From the Archives: The Great Christian Religious Divide (Issue #6) and Creating Fundamentalist Politics: Fundamentalist Religion (Issue #21)

By Charles Bayer

The idea, maintained by constant media repetition, that the dominant religion in this country is by its very nature politically conservative is (and always has been) a piece of conservative fiction.

The conception of god for liberal Christians (and others) is not at all that of fundamentalist Christians (and others) – and therein are political differences.

There are many ways to look at the historic divisions among religious bodies. In our generation this divide is showing up in pointed examples of the gulf between right-wing evangelicals and left-wing progressives. A couple of generations ago it was fundamentalists and modernists. Similar debates have gone on since the inception of Christianity.

While each of the characterizations had linguistic validity during a specific historic period, I suggest that there is another way to look at the issue.

On one hand, there have always been those who viewed Christianity—and I assume other religions— as belief in the absolute truth of doctrinal statements. The early writers of our historic creeds focused not only on the nature of doctrine, but also on the proper way doctrine was worded. In Nicea, Jesus was declared to be the same substance as God, not simply similar substance. At the same time, there were others who saw Jesus as the servant working in roadside monasteries and in a multitude of simple ecclesiastical communities, feeding the hungry, clothing the naked, giving sight to the blind and offering good news to the poor. While we might like to think that there were Christians simultaneously affirming both perspectives, a clear division most often existed. Heretics were not burned at the stake because they welcomed strangers, but because they varied in how they saw the sacraments.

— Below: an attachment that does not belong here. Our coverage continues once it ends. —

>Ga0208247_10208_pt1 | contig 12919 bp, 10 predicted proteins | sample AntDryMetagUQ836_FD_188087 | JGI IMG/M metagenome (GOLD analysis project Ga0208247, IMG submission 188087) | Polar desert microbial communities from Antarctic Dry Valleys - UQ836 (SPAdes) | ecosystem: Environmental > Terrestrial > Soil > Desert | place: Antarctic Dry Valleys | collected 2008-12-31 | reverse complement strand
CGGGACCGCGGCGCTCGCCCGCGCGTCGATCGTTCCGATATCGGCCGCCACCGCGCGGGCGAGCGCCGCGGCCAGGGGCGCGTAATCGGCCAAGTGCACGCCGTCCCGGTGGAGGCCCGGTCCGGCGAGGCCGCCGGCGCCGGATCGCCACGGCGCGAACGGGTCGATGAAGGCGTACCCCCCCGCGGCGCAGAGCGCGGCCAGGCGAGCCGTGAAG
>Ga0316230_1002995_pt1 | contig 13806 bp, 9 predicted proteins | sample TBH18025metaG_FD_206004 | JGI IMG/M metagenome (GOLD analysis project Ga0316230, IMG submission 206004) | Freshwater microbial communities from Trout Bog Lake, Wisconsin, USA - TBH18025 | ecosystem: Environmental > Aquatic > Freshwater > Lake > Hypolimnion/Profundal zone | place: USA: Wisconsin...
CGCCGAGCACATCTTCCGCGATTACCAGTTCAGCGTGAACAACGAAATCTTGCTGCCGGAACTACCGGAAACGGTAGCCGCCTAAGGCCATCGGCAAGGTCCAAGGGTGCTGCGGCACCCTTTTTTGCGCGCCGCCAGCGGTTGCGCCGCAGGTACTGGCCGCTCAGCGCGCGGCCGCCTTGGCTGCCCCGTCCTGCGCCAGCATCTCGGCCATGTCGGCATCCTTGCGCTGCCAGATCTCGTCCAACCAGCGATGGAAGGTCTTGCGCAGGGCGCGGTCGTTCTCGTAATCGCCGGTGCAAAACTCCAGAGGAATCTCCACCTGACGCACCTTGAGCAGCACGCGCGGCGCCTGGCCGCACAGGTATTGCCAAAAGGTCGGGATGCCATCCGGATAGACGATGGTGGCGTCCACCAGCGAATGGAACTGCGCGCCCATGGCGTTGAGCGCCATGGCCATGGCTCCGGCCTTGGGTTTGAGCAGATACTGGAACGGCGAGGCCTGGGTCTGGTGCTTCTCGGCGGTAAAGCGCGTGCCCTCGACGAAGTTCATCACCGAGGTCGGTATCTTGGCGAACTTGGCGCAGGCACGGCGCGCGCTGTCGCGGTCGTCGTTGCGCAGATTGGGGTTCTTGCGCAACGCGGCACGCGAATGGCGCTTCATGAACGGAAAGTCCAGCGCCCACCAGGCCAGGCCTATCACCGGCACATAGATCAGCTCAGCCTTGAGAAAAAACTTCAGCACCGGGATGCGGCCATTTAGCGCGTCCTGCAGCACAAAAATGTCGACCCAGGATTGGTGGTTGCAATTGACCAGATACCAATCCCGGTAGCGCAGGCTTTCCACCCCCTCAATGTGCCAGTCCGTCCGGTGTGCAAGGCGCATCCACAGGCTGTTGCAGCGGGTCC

Today’s division takes a similar shape. On one hand, there are the literalists who insist that the nature of right religion as described in the Bible—or at least in specific passages they choose to quote—is the essence of faith. Believing is a matter of adherence to biblical or ecclesiastical truths. On the other hand there are those who affirm that the Bible, and all religious sensibility, defines actions to be taken in today’s world.